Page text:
I know from friends who’ve had shops they’ve found it tough to get noticed and so started holding workshops on their premises too. Is this something you could offer? You could either open up the space for other crafters to hire out, or run mini courses yourself. Even invite the local WI or if there are art groups or embroidery groups etc suggest a coffee and biscuits and chat. Being around other creatives can really help as they might have links/contacts and may help promote you too.

Whatever you decide, good luck going forward :smiley:

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(Rachel) #5

Sorry to read that your feeling down, @BaudelaireBazaar . Could you not top up your income with Working Tax Credits or similar just to help out? Like others have said Christmas is approaching and fingers crossed its a good one.

Take care and try and be proud of the amount you have achieved


(Tina Martin) #6

I can’t had anything to all the good advice already given, just to say maybe give it a year and like the other’s have said Christmas is on the way. All the best! :blush::blush:

(Roz) #7

Have to agree with what others have said - to achieve a profit, however small, in the first year of any business is pretty good going. If you need to bring in more income, offering shelf rental space to other crafters may be a way forward. If you are struggling financially make sure you are receiving all the help available to you by way of benefits/small business start up grants and loans etc. Sometimes its hard to know what you are entitled to so I would spend a while trawling the internet, calling CAB, contacting your local small business network etc to see if you can find anything you haven’t thought of - apply for anything and everything, they can only say no! Maybe you could take a part time job in the evenings to tide you over.

Unless you are really struggling I would certainly keep at it to the year point and see how you are fairing then.

(Amberlilly) #8

Apparently, its unusual to make a profit in the first few years. I guess, people rely on back up money to get them through. Stay hopeful, like said, Christmas is coming, see what happens then.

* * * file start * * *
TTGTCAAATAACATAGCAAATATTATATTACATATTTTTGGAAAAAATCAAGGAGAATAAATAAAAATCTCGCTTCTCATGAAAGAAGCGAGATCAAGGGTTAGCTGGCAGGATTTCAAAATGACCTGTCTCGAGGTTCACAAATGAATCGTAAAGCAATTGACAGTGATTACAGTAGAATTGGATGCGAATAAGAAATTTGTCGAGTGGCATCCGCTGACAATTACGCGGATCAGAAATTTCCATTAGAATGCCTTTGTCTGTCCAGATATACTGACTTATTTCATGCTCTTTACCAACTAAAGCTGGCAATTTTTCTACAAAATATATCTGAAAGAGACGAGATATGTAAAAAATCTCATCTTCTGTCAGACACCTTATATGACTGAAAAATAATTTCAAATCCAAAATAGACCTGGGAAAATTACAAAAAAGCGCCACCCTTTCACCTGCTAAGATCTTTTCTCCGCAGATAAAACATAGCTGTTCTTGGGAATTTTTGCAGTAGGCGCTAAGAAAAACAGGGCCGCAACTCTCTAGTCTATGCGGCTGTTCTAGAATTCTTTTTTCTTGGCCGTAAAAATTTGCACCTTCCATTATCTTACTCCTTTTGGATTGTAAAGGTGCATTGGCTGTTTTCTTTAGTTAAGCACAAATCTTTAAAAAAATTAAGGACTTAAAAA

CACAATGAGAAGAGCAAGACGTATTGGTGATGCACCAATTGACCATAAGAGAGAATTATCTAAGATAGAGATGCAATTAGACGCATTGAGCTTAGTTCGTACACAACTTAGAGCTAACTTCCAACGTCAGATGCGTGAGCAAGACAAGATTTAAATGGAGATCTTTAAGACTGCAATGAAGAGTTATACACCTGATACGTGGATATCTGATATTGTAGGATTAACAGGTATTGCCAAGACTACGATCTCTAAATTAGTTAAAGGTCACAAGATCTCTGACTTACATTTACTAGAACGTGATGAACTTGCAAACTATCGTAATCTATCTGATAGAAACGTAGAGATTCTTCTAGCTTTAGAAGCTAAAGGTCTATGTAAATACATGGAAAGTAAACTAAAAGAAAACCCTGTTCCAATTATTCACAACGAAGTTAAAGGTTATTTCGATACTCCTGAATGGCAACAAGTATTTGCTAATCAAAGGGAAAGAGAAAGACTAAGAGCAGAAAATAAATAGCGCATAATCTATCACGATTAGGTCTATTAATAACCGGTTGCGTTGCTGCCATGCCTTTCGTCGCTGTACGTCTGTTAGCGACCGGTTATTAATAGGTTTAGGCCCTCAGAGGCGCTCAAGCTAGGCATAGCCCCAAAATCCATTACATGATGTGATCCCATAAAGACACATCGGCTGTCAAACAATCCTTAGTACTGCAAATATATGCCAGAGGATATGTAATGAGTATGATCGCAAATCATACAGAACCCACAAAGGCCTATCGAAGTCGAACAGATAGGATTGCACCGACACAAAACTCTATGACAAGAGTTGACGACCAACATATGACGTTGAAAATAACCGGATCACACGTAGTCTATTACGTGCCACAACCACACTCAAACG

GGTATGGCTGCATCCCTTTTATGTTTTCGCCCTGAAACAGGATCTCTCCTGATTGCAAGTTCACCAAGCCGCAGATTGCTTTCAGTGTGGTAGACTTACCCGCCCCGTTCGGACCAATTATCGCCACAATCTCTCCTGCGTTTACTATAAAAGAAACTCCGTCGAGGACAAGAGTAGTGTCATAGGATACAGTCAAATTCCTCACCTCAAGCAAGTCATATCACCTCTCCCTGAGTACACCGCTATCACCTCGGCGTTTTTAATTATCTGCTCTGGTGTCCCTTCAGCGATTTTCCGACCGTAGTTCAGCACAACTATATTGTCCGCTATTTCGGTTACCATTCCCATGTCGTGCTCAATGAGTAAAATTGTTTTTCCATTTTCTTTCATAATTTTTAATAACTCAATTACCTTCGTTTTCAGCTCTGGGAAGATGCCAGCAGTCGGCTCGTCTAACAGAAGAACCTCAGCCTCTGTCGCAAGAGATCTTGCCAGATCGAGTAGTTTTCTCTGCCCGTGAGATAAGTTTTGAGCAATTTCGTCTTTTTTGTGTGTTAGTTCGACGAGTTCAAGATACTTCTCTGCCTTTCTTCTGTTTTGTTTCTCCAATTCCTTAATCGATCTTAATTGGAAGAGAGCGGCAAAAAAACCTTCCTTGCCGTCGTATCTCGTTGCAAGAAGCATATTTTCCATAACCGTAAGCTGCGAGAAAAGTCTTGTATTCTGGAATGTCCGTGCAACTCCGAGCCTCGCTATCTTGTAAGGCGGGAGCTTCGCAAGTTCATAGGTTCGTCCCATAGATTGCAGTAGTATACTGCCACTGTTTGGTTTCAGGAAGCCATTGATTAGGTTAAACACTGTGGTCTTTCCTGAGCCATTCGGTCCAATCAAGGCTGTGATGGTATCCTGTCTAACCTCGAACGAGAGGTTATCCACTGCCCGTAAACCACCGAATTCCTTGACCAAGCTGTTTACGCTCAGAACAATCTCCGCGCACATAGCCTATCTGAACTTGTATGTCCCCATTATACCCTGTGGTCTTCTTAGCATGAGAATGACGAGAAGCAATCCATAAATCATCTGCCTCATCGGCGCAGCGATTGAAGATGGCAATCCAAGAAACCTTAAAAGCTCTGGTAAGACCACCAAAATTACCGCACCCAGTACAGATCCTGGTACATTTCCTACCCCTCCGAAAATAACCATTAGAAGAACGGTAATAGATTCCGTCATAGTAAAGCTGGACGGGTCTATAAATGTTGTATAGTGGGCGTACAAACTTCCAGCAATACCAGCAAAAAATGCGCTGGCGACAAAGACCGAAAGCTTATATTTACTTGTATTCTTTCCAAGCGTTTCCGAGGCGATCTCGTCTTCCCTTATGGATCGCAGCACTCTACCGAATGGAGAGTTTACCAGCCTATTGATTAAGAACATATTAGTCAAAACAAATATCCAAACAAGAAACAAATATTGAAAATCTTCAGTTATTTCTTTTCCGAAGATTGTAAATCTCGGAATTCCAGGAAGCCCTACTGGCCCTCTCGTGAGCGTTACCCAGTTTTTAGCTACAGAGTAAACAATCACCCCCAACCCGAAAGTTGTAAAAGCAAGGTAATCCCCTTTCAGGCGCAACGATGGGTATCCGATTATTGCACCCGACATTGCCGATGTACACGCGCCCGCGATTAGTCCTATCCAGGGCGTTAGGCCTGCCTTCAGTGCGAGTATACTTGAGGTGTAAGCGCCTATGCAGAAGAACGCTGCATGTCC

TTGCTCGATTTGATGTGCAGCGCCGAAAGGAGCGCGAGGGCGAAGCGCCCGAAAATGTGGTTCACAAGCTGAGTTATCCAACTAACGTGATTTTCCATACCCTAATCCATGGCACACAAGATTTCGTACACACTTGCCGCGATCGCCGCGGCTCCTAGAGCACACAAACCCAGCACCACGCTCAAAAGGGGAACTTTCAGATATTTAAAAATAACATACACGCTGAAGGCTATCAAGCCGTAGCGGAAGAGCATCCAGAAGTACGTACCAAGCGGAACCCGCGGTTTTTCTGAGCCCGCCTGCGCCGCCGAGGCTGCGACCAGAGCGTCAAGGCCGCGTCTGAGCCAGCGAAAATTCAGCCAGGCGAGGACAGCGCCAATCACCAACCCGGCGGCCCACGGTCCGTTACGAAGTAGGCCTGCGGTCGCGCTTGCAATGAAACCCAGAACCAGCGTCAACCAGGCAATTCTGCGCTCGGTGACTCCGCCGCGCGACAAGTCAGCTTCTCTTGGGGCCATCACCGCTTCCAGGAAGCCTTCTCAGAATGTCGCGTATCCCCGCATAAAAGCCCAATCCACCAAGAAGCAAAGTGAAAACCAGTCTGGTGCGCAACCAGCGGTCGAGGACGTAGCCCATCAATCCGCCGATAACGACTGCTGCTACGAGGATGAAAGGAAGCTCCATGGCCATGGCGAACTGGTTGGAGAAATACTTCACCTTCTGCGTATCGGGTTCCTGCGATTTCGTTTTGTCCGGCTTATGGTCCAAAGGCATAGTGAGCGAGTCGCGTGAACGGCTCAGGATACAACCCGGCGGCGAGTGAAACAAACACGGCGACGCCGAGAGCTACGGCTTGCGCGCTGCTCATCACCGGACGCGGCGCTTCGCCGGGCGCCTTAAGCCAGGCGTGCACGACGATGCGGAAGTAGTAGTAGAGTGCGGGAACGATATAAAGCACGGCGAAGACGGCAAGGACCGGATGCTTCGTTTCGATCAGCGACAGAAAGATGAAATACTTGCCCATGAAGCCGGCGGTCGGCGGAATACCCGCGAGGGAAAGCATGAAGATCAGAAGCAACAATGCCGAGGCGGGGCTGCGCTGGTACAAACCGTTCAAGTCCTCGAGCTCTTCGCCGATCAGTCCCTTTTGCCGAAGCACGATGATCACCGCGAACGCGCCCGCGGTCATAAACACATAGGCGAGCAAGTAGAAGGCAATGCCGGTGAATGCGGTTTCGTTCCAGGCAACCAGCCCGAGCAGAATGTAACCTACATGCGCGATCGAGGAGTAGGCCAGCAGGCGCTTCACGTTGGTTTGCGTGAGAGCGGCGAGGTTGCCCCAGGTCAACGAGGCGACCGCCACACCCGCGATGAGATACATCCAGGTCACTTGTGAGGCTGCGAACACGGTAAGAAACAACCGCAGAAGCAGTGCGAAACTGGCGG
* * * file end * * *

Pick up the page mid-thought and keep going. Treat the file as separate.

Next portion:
(Sams Gemstone Jewellery) #9

I would love to be in your position but I don’t sell enough to cover the mortgage( which is low) let along anything else. I’ve looked at jacking in my full time, full on, constantly stressful job and finding a part time job in a supermarket but I just wouldn’t earn enough to survive and I’m single so there is no other money coming in. Some days my job is so awful the thought of working on a checkout seems like heaven !!! I would give it a year and see how things go but if you still feel the same way next year, could you not try and get a part time job ( in somewhere like a supermarket, bar , restaurant etc ) which would be non stressful and a bit more money but would still give you plenty of time to concentrate on your online business.

(Emma Turner) #10

You’re doing well, @BaudelaireBazaar. There are times in any start-up’s early days where we lose faith, and it would be perfectly OK for you to decide that you’ve had enough already - you’ve given it a serious try. But! This would be a shame, considering you clearly have a talent for what you are doing. Have you thought of getting any business advice? I have enrolled in a year-long business development course, and although it costs me, it is money well spent. Recently on my course, we have been looking at customers - who your customers are, where they come from, how you reach them, what they like and don’t like. For example, we were doing a lot of craft markets with our yarn, and that was very hit and miss - we had good days and terrible days. We realised that those sorts of markets aren’t the places where our customers can reliably be found - we’ll be concentrating on wool festivals next year. Obviously your shop customers come to you, but there are still lots of things you could do to attract them. Workshops are a great idea, if you have the room.